If you could see germs, you’d be scared too

Man surrounded by germs
Get worried – germs are all around

Harry Venables was still an intern when it happened.

They chose him because he was single, with no girlfriend or family connections. A loner working the night shift who could keep his mouth shut.

At least that’s how it occurred to Harry later, after the spooks disappeared back into the woodwork.

It was just after three, in the middle of the graveyard shift, and he was loitering in the ambulance loading bay at Coombe General. Loitering with a pack of twenty he was about to finish.

He’d just lit up when The Voice spoke to him. He thought of it as The Voice because he never saw the bloke. They only spoke at the ambulance bay and The Voice was always behind him.

Ten grand they offered him, a good step towards a deposit on a flat. He was young, he was observant, he was qualified, he had the nerve and stamina for long hours in A&E, he was a natural.

Nothing bad, they told him. Nothing to do with crime or terrorism.

Yeah, right. They “forgot” to mention terrifying.

They were sort of virtual reality goggles and he was to test them. Choose a quiet moment and walk through A&E with them on. Make a professional assessment without anyone seeing him.

Ten minutes, ten grand. A walk in the park.

They were made by the same people who invented thermal imaging surveillance for the CIA. The difference was, they were medical – to view and be aware of germs. All the pathogens and bio-crud in the environment of the hospital. Back at Vauxhall, they called them “biofecals.”

He put them on twenty minutes later, after the ruptured appendix and just before the three car pile-up on the M3.

Wow, but they shocked him. A horror movie with the aliens already infecting the planet.

The hospital had high-efficiency particulate air (HEPA) filtering in the aircon, so he thought the place was safe. When he saw the vents stirring around this film of bluey-pink stuff, he was not so sure.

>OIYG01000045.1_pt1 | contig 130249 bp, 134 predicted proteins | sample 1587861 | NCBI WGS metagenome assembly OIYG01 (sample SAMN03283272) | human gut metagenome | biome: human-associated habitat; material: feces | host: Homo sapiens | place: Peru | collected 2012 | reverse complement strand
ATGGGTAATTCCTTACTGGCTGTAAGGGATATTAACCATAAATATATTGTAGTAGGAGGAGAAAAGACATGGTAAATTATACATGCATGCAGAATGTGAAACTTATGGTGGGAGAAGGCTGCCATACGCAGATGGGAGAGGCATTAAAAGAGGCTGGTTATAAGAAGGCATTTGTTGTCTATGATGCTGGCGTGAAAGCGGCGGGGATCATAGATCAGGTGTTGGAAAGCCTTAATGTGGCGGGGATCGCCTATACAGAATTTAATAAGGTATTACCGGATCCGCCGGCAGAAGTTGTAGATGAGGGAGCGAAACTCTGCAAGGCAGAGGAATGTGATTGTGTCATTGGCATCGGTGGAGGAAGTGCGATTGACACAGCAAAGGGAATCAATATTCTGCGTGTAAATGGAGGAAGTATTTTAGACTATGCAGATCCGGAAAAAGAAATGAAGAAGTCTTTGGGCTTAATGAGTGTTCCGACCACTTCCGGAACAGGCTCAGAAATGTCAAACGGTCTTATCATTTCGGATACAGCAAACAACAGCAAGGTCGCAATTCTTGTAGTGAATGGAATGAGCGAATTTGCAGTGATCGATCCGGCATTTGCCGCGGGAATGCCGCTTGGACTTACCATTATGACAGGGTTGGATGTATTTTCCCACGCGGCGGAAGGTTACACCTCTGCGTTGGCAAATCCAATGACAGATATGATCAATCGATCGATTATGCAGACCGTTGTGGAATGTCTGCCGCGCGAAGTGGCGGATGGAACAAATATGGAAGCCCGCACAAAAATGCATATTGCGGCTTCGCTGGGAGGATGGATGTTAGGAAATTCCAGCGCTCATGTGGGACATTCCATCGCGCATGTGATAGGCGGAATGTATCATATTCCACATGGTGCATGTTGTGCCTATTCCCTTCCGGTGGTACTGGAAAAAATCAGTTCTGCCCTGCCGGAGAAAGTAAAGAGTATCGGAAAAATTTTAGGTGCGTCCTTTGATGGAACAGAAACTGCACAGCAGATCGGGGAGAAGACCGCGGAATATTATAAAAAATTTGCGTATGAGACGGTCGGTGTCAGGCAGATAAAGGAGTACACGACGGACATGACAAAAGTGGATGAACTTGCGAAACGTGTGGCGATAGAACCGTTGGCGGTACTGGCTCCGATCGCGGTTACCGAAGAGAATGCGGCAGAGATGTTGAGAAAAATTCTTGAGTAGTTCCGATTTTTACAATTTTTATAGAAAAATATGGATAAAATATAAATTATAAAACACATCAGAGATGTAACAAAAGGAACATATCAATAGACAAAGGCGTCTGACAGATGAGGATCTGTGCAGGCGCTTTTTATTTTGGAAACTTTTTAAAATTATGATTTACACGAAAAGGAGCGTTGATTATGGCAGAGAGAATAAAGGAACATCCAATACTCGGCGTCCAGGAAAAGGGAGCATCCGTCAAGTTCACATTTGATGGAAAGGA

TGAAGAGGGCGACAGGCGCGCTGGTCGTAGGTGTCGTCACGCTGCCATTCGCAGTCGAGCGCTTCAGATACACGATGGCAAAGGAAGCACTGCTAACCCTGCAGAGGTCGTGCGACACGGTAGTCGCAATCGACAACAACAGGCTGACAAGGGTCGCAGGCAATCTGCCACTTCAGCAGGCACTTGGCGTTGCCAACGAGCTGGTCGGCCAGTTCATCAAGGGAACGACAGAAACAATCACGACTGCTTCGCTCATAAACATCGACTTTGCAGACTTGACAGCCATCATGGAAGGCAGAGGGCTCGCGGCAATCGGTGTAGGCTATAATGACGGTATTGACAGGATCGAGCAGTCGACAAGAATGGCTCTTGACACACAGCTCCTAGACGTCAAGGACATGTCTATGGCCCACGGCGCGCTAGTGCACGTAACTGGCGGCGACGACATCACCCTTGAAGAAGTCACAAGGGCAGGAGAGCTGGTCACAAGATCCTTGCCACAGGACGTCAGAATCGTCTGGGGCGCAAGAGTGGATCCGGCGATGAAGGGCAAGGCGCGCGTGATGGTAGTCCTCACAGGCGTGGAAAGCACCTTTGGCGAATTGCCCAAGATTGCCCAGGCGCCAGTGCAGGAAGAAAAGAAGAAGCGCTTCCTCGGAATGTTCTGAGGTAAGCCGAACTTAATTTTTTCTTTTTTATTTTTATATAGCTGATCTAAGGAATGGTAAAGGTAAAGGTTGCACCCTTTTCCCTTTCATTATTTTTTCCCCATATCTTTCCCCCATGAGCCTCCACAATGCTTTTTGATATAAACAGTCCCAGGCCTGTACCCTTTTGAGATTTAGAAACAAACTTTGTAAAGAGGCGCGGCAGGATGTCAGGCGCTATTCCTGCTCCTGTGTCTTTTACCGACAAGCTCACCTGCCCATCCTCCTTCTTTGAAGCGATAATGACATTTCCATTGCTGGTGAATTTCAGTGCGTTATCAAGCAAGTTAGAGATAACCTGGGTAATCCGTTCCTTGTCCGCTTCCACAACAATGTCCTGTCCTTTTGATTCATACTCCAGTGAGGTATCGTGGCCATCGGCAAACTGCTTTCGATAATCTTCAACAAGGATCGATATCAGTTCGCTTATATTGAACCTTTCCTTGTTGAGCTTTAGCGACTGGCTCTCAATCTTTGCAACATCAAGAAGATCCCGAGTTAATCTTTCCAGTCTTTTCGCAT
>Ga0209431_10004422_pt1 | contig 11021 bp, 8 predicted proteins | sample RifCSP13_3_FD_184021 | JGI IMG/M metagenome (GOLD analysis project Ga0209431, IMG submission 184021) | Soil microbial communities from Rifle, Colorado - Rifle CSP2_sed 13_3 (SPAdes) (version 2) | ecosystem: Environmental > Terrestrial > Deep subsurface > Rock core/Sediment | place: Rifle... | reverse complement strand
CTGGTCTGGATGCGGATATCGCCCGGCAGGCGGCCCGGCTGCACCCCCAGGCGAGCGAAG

Wherever he looked there was this haze of colour, darker in some places than others. He got it after a moment, different colours for different germs, he just didn’t know which was which.

It reminded him of something – swirls of dyed coffee crystals, but not so brilliant – caught up and moving in the air all around him, like stuff suspended in water.

The red stuff worried him most, at its thickest around patients with external wounds. He hoped it wasn’t MRSA, or clostridium perfringens, one of the bacteria that caused gangrene.

There was stuff on his hands too, though he washed them after the fag – and rubbed them off with alcohol gel. It wouldn’t wipe away, though more alcohol helped.

But the worst was the whole place infested with these tinges of colour. The hospital prided itself on its hygiene, its A&E was one of the most impressive in the country. Light tinges coloured the beds and the worktops around them.

The killer was the darker smudges of colour around the edge of the surfaces. Where the cleaning wipes hadn’t reached because the top was priority. The underside of things was grim too. And on the cables and tubes connecting equipment, a thick coating of coloured spider webs and dust.

It made him scared and it made him sick. He ripped the goggles off and just made it back to the ambulance bay before he threw up. Damn, and now he was out of cigarettes too.

The Voice reached from behind and took the goggles. Describing his experience was worse. As a practicing doctor he knew what the colours meant. By the time he finished, he was shaking.

No wonder people got sick and died – even in hospital, where they hoped to be protected.

Out of sight, out of mind, whatever our germ protection system was amounted to virtually nothing. And how bad could it be in the outside world?

He went back in and washed his hands again. He was a doctor, he had to do something about this. There had to be a way to keep patients safe and sterilised. And the greater public too. Another story that starts here.